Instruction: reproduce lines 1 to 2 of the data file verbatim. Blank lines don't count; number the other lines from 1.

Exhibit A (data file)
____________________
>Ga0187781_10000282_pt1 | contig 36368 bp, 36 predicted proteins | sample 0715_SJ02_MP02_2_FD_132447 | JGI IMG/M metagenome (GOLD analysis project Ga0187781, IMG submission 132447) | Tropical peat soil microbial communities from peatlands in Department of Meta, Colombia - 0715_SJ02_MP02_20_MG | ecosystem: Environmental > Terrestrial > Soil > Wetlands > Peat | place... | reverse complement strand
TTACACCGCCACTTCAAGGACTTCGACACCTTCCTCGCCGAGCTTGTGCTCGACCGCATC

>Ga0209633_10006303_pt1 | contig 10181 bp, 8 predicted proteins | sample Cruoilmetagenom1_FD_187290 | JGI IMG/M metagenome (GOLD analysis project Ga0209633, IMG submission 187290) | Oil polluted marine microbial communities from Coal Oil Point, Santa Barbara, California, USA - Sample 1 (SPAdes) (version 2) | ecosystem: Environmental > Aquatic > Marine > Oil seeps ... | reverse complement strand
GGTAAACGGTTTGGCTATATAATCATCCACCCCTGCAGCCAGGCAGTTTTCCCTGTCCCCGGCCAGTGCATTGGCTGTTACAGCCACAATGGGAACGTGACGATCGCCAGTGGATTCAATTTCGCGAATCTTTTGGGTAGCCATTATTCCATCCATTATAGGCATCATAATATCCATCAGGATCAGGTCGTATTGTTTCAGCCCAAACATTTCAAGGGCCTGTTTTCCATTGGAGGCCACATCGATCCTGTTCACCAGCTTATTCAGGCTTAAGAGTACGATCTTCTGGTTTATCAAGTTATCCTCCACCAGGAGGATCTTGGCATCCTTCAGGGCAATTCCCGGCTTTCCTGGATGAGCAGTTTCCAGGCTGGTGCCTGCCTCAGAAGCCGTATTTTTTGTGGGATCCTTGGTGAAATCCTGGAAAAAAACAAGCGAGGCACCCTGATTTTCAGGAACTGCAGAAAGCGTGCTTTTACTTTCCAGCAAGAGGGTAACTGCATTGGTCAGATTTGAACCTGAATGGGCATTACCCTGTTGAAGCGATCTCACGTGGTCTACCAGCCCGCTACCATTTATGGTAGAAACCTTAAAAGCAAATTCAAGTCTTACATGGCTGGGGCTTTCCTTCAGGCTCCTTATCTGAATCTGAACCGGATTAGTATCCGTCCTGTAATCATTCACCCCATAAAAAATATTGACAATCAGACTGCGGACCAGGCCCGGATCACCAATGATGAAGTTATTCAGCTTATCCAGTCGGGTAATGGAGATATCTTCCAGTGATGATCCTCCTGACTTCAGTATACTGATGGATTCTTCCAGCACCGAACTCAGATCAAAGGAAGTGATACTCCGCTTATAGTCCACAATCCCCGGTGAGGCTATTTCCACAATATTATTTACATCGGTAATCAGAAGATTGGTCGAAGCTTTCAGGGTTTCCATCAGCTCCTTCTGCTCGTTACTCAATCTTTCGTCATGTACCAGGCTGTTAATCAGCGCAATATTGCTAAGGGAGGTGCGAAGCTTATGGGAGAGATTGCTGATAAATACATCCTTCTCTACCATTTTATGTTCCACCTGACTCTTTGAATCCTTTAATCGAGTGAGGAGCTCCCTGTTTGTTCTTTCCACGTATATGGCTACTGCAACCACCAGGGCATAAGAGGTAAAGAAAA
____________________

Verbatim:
>Ga0187781_10000282_pt1 | contig 36368 bp, 36 predicted proteins | sample 0715_SJ02_MP02_2_FD_132447 | JGI IMG/M metagenome (GOLD analysis project Ga0187781, IMG submission 132447) | Tropical peat soil microbial communities from peatlands in Department of Meta, Colombia - 0715_SJ02_MP02_20_MG | ecosystem: Environmental > Terrestrial > Soil > Wetlands > Peat | place... | reverse complement strand
TTACACCGCCACTTCAAGGACTTCGACACCTTCCTCGCCGAGCTTGTGCTCGACCGCATC